Kaiser Permanente, which is the largest nonprofit health plan provider in the United States, has disclosed a data breach that exposed the health information of almost 70,000 patients.
In a notice to patients on June 3, Kaiser revealed that someone managed to get access to an employee’s emails at the Kaiser Foundation Health Plan of Washington on April 5 that contained health information — including patient names, dates of service, medical record numbers and lab test results. Financially sensitive information was not exposed by the breach, according to the healthcare provider.
Thanks to the filing with the U.S. Department of Health and Human Services we know that 69,589 individuals were affected.
“We terminated the unauthorized access within hours after it began and promptly commenced an investigation to determine the scope of the incident,” Kaiser said in its notice to patients. “We have determined that protected health information was contained in the emails and, while we have no indication that the information was accessed by the unauthorized party, we are unable to completely rule out the possibility.”
In the same notice, Kaiser said that the hacked employee “received additional training in safe email practices,” suggesting the breach may have been the result of a phishing attack. Furthermore, the organization said it is exploring other steps to take to “ensure incidents like this do not happen in the future.”
What is unclear is why it took Kaiser almost two months to inform patients affected by the breach.
Alas, Kaiser Permanente is by no means the only healthcare provider to be targeted by hackers. Back in 2015, health insurance giant Anthem revealed the theft of 78.8 million records. More recently, in March of this year – digital health startup myNurse suffered a data breach that saw malicious third-party accessing protected health data. This further led to the shutdown of the company in May.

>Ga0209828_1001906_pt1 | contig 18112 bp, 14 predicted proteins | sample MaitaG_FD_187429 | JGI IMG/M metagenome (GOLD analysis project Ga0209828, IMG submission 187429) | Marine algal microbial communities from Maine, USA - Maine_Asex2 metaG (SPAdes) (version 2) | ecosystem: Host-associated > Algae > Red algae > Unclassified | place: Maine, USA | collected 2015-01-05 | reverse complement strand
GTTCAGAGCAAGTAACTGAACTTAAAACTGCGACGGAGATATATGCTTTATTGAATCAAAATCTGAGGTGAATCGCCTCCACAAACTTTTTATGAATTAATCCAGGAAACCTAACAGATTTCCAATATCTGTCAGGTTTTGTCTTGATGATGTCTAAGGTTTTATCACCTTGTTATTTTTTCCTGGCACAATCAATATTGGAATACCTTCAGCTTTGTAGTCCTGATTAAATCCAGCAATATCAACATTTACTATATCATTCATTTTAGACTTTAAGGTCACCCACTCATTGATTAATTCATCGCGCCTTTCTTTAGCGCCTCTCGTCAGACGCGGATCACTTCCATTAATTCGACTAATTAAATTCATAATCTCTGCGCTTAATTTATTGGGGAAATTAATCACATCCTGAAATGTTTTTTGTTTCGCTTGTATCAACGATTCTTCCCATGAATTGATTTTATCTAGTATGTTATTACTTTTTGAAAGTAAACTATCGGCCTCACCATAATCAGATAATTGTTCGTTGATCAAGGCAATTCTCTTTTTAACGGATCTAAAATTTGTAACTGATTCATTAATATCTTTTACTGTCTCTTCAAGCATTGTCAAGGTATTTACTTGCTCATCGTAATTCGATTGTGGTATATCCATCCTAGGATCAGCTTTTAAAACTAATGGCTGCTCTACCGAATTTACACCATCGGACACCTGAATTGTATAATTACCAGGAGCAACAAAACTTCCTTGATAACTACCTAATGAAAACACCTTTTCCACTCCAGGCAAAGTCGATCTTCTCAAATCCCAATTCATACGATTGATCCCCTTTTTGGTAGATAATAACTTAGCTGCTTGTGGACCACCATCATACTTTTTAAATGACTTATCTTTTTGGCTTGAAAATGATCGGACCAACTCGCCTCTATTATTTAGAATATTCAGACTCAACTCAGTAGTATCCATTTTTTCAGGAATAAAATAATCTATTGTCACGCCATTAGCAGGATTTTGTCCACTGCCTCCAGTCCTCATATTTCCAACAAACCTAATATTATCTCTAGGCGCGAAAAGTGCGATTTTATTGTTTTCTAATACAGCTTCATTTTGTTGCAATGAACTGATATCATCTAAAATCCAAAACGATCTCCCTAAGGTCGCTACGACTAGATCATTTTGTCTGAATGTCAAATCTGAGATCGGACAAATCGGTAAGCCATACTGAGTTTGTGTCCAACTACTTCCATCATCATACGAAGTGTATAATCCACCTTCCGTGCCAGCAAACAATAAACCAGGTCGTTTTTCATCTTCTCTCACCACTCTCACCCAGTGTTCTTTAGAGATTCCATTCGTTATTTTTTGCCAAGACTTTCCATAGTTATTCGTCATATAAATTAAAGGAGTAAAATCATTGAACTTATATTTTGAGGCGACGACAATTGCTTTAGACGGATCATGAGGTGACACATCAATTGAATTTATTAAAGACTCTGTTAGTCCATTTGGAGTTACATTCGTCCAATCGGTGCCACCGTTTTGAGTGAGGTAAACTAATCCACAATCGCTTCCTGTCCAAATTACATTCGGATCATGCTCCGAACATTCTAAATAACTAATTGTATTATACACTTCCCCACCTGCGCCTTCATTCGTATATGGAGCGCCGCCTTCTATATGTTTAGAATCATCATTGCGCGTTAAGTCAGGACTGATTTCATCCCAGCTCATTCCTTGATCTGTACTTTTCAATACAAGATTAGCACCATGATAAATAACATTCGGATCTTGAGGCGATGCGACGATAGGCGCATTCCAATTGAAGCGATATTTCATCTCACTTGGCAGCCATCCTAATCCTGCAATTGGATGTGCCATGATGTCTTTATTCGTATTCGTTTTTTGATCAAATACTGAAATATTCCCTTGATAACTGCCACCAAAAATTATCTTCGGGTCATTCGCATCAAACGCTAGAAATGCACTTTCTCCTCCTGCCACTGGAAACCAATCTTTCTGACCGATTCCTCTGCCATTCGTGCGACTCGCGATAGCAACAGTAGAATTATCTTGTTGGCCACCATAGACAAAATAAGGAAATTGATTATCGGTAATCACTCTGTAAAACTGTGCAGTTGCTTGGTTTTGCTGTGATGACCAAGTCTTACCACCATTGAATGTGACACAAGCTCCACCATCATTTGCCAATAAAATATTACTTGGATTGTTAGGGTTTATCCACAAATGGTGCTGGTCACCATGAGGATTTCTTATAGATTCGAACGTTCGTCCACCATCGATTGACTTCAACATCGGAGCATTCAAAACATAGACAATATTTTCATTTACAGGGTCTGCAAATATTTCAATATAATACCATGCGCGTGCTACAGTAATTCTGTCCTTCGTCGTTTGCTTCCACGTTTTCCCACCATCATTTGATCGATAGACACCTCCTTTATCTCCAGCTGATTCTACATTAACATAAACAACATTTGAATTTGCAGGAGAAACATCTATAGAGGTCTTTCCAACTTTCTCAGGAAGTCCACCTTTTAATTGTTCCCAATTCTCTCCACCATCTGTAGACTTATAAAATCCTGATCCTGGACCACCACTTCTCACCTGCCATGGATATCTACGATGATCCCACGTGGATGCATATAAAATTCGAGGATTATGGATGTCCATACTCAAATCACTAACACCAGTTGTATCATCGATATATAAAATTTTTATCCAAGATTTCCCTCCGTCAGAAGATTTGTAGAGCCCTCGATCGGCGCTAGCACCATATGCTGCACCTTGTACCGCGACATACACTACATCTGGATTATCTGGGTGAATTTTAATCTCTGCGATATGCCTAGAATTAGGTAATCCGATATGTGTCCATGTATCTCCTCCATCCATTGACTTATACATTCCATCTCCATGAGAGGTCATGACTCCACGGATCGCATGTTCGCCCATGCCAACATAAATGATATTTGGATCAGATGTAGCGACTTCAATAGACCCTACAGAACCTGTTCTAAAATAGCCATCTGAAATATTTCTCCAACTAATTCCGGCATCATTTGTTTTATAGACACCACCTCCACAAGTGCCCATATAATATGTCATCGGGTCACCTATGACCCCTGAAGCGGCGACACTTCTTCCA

Now you may be wondering what you can do to protect your health data? In this case, your hands are tied as your data is on the servers of your healthcare provider. You can, however, be careful what you’re doing on the Internet. And that’s where a tool like VPN could help, encrypting all traffic coming to and from your devices — cause it can work on your computer as well as your smartphone, tablet, and some other devices.
We think everyone should be using a VPN these days, cause as this latest news from Kaiser Permanente shows us – that’s just the world we live in. So make sure to get yourself the best protection the money could buy. Hop over to our page with Best of the Best VPNs and take it from there. You can always thank us later.